HOUSTON — Though natural gas is abundant in the U.S., whether it can serve as a financially viable transportation fuel is a difficult question to answer.
Commercial fleet operators from across the country this week are in Houston discussing the economics of natural gas, which often is touted as a less expensive, cleaner-burning alternative to gasoline.
But industry officials at the Natural Gas Vehicles USA conference say despite their hopes for natural gas, converting fleets to run on the fuel isn’t always easy. Though the fuel has its advantages, the finances of making it work for fleets don’t always add up.
“There needs to be some changes in the cost model,” said Bill Bliem, senior vice president of fleet services at NFI Industries, a New Jersey-based logistics company. “Right now, we’re doing it solely for sustainability. We’re not saving any money. I’m glad to hear we’re not the only one struggling with fuel mileage.”
Bliem said his company has about 2,000 trailers on the road, including nearly 30 that run on compressed or liquefied natural gas. But given the huge expense of natural gas vehicle infrastructure, trucks have to put on a lot of mileage to achieve substantial savings over gasoline or diesel.
NFI trucks serving California, for example, aren’t driving enough miles to compensate for the higher cost of the vehicles. Meanwhile, the company is getting about 9 percent less fuel economy with natural gas than it initially expected when it was calculating whether to invest in the technology, Bliem said.
Indeed, natural gas experts say that while savings from compressed natural gas eventually add up, they might not happen as quickly as some might hope.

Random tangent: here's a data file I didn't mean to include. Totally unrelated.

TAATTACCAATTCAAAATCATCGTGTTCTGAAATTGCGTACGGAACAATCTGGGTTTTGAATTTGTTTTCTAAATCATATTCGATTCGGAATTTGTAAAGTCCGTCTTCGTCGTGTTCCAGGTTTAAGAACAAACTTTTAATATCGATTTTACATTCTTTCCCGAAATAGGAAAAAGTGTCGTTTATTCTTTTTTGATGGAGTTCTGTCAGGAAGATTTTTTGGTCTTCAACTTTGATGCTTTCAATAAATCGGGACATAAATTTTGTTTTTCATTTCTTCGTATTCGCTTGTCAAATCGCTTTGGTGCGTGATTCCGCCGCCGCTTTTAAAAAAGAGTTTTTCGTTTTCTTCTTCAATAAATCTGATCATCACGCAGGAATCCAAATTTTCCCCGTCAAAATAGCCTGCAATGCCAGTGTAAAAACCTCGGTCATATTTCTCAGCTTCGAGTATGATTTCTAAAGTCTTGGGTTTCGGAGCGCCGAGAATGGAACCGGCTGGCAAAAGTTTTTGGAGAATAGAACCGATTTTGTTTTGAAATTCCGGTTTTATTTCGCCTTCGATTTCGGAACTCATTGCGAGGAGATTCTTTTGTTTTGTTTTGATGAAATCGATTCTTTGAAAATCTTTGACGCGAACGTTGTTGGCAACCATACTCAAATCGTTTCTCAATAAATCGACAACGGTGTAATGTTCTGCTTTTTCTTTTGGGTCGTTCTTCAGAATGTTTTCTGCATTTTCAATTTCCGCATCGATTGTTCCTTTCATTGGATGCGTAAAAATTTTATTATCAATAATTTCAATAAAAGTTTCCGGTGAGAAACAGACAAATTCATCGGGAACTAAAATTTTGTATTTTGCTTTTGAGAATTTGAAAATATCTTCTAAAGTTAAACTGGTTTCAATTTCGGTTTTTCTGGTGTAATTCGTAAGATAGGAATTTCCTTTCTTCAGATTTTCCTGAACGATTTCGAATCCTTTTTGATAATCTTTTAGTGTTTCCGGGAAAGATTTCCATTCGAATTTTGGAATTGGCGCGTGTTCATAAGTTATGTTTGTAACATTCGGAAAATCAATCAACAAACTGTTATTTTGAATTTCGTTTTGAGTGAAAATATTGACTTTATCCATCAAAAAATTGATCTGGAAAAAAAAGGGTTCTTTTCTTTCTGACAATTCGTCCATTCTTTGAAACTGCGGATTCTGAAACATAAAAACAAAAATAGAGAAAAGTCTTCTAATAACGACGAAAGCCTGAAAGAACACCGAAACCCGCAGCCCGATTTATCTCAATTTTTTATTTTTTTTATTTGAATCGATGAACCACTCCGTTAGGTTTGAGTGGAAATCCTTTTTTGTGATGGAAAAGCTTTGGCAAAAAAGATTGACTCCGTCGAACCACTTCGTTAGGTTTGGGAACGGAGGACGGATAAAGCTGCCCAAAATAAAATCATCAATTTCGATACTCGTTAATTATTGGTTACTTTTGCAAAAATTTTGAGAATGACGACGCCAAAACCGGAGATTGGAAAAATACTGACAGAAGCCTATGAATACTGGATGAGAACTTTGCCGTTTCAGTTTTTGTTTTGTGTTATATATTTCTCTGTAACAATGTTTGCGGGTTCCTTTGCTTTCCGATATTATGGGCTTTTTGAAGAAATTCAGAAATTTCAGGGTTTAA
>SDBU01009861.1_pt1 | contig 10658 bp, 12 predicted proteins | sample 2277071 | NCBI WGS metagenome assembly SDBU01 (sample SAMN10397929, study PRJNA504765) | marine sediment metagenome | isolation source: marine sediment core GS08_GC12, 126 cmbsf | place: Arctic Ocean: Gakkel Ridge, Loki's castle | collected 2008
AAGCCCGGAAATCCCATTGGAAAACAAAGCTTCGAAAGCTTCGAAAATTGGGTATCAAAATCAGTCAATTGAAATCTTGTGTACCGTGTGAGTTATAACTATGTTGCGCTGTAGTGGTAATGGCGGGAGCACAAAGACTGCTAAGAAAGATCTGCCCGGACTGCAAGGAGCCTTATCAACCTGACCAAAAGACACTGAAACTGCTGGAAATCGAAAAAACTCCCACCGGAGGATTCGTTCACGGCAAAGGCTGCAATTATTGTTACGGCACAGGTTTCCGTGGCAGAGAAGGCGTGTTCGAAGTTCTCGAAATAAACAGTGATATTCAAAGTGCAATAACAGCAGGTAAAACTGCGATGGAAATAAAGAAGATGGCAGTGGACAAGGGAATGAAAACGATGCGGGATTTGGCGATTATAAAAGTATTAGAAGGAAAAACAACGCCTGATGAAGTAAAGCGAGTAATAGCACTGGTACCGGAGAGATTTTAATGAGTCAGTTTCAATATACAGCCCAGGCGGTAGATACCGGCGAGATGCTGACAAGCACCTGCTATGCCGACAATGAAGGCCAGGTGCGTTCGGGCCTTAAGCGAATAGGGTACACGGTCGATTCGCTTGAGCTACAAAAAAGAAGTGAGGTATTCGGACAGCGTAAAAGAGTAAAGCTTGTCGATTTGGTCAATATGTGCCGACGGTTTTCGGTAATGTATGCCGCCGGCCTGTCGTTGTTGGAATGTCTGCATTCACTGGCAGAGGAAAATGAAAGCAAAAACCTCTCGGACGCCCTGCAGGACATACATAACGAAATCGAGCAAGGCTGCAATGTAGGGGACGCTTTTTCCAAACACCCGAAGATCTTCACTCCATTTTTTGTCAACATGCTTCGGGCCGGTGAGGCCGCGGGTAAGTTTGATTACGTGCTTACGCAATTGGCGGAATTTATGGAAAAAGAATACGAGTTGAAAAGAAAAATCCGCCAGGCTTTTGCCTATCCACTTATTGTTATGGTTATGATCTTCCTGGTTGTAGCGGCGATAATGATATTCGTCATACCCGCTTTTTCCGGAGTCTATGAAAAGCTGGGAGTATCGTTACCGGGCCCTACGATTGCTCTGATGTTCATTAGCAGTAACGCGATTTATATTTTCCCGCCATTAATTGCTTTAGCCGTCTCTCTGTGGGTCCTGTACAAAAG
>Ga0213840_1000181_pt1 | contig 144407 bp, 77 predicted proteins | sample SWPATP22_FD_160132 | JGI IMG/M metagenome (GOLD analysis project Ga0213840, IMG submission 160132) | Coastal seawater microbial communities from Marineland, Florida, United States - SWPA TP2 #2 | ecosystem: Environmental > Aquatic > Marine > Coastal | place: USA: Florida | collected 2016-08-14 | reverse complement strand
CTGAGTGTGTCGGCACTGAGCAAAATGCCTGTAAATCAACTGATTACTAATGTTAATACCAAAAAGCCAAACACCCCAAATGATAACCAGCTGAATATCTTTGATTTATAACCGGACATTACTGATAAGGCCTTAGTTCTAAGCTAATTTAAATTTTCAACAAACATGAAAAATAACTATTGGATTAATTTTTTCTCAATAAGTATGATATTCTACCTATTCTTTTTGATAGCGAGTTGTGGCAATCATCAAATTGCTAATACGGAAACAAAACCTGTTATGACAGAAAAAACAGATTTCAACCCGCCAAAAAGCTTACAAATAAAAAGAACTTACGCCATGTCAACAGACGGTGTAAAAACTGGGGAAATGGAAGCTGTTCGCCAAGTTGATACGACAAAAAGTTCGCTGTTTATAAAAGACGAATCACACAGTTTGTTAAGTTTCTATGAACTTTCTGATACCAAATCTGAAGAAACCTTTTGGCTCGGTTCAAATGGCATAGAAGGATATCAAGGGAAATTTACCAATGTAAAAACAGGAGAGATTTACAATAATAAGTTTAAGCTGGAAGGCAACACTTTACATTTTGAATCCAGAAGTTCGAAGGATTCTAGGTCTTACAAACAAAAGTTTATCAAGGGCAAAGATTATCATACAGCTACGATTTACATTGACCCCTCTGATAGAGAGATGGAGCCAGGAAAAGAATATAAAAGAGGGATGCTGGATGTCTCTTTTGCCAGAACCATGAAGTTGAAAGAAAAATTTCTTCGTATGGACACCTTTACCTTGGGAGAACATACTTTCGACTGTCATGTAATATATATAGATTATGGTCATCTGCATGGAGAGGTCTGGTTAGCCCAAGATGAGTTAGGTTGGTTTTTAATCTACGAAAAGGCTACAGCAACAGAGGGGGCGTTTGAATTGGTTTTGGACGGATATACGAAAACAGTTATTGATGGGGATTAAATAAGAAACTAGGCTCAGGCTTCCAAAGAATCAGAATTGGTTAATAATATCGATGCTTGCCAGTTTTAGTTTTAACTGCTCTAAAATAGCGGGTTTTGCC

“The payback around CNG is challenging,” said Brad Hoffelt, senior vice president and general manager of products and services at GE Capital. “It’s challenging just on the vehicle infrastructure, and if you provide fueling infrastructure as well, it’s particularly challenging.”
As Hoffelt describes it, most fleet customers will only consider switching to alternative fuels if they believe they can save money by doing so. For most, the environmental benefits are “generally a small part of the discussion.”
That’s because of the big expense that comes with building a CNG fueling station. Stations that can dispense natural gas as quickly as a typical gasoline station can cost $700,000 to $1 million to build and generally need to support a fleet of at least 150 trucks in order to make financial sense, he said. Slow fill stations, which fuel trucks overnight, cost around $300,000 to build.
Those costs put fleet operators in a bind. Generally, they prefer to have their own fueling stations so they don’t pay markup on fuel. But building a private station is pricey, and it can take a long time for the investment to pay off.
“It’s not really a question of whether it will pay back,” Hoffelt said. “The CNG investment will pay back over time. But some people think two years is too long, and some people think five to seven years is adequate.”
Even companies that have embraced the technology on a wide scale concede there are challenges and the technology may not be right for everyone.
Dennis Beal, vice president of global vehicles for FedEx Express, said trucks that run of natural gas cost 50 percent to 80 percent more than their gasoline and diesel counterparts.
“If you’re an independent operator, and you’ve got to spend 50 to 80 percent more to acquire a vehicle … the return on investment isn’t quite the same as it is for a corporation,” he said.
He added that public fueling infrastructure for natural gas is lacking, forcing the shipping industry into a chicken-and-the-egg dilemma. As it stands today, there are fewer than 1,400 public and private stations dispensing natural gas nationwide, according to the U.S. Department of Energy, compared to an estimated 157,000 gas stations. He said FedEx, which mostly relies on public fueling stations for its fleet, will only utilize CNG trucks in cities where it’s identified plenty of options for fueling.